Machu Picchu

Our visit to Machu Picchu coincided with two interesting anniversaries. First, 2011 is the centennial of Yale University professor (and later U.S. senator) Hiram Bingham’s discovery of the so-called “Lost City” (we learned that Machu Picchu was far from lost to the locals, and even appeared on a German cartographer’s map more than three decades before Bingham’s finding). Two days after our visit, Yale and the Universidad Nacional de San Antonio Abad del Cusco signed an agreement establishing the UNSAAC-Yale International Center for the Study of Machu Picchu and Inca Culture in Cusco. Thousands of artifacts that have been curated by Yale’s Peabody Museum in New Haven, Connecticut since Bingham’s 1911-12 excavations will be returned home as a result of this partnership. The center will include a museum, storage facility, and laboratory and research area.

Our trip also marked the one-year anniversary of the severe flooding and mudslides that destroyed the track of PeruRail and stranded thousands of tourists in Machu Picchu and the nearby town of Aguas Calientes. While we experienced rain every day of our trip, we saw nothing like the devastation shown in photos from last January and February. We enjoyed our time in the bustling mountain town of Aguas Calientes, as well as the spectacular scenery along the rebuilt train track.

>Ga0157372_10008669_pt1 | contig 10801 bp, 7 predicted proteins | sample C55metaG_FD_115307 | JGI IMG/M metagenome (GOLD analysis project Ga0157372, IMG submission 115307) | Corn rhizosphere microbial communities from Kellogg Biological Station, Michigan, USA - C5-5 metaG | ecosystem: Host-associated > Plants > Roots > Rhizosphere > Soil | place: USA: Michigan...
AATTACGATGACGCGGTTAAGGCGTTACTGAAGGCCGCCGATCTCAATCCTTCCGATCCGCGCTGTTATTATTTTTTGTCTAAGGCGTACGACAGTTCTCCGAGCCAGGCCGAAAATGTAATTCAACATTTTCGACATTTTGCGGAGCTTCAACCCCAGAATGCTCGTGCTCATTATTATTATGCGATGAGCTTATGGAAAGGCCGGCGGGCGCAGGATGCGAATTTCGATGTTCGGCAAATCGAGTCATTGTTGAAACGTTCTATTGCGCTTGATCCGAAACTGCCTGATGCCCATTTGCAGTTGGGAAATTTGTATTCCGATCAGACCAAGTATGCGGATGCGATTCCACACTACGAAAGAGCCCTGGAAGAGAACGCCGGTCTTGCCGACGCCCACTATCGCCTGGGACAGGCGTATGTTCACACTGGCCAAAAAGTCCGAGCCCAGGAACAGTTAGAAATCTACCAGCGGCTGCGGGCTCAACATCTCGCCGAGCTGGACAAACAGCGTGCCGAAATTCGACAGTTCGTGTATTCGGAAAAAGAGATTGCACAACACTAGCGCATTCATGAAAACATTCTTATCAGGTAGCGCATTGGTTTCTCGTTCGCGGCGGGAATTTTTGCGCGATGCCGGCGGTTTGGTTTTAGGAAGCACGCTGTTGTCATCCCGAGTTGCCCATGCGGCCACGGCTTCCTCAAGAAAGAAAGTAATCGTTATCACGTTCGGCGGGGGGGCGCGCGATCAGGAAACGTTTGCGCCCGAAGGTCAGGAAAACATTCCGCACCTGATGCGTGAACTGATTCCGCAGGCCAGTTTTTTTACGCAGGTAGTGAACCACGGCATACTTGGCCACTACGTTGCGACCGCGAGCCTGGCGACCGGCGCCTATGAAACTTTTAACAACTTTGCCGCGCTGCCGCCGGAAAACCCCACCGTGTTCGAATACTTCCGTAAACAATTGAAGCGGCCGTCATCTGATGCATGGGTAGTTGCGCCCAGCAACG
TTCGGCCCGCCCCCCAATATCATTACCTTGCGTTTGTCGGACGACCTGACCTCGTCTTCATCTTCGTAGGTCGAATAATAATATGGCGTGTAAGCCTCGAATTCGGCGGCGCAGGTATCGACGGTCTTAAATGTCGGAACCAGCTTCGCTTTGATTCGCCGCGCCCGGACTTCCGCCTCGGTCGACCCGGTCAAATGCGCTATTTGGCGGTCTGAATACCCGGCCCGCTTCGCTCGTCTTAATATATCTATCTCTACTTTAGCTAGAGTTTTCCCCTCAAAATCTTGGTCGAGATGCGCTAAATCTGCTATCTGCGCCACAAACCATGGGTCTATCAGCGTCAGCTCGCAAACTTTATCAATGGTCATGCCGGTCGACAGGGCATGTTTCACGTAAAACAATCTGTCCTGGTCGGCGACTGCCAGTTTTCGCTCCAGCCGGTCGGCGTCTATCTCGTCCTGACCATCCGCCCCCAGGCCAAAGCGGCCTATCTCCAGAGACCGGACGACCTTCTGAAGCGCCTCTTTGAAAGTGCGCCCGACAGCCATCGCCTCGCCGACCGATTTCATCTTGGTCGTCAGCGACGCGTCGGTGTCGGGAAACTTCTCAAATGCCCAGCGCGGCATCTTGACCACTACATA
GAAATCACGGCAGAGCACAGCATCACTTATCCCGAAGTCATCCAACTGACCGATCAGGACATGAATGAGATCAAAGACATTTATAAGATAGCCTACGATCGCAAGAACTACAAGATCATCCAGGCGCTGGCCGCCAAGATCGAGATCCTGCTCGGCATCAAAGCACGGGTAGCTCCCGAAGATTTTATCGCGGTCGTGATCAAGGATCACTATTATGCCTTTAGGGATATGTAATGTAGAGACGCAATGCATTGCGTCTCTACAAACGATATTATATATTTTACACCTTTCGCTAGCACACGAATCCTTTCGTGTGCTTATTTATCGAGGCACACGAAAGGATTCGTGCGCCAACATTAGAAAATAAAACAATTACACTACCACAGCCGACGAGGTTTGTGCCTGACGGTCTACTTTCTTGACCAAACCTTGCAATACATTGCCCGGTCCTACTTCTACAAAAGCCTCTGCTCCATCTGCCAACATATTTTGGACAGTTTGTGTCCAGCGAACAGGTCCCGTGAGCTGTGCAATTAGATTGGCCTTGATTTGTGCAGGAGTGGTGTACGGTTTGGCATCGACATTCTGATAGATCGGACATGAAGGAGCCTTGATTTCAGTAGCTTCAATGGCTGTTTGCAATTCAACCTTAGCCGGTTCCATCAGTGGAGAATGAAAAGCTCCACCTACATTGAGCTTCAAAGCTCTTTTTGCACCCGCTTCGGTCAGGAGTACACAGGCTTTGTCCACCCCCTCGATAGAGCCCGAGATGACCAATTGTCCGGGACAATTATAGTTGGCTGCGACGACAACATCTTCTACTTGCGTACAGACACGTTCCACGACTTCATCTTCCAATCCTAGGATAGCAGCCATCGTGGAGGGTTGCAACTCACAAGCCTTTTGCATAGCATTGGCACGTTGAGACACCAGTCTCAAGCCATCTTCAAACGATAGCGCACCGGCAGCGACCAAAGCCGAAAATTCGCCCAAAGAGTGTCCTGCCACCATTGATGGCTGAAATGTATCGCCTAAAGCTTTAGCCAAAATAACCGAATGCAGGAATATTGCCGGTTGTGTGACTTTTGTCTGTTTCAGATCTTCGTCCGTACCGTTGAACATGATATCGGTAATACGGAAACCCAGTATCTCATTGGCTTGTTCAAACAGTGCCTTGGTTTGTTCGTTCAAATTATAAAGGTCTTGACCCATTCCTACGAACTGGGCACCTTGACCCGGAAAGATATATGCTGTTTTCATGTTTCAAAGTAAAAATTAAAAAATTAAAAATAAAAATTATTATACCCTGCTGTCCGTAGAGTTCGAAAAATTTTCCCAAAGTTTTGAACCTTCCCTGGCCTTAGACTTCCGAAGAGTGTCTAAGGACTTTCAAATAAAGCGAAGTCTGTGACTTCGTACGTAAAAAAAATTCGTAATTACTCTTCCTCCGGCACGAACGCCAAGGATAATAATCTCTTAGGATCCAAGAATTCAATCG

The day of our visit was foggy as well as rainy—but not so much that it stopped SSTers from climbing the steep mountain in the backdrop of Machu Picchu postcards (the same mountain which was obscured by fog during most of our visit and thus not in many of our photos), Wayna Picchu.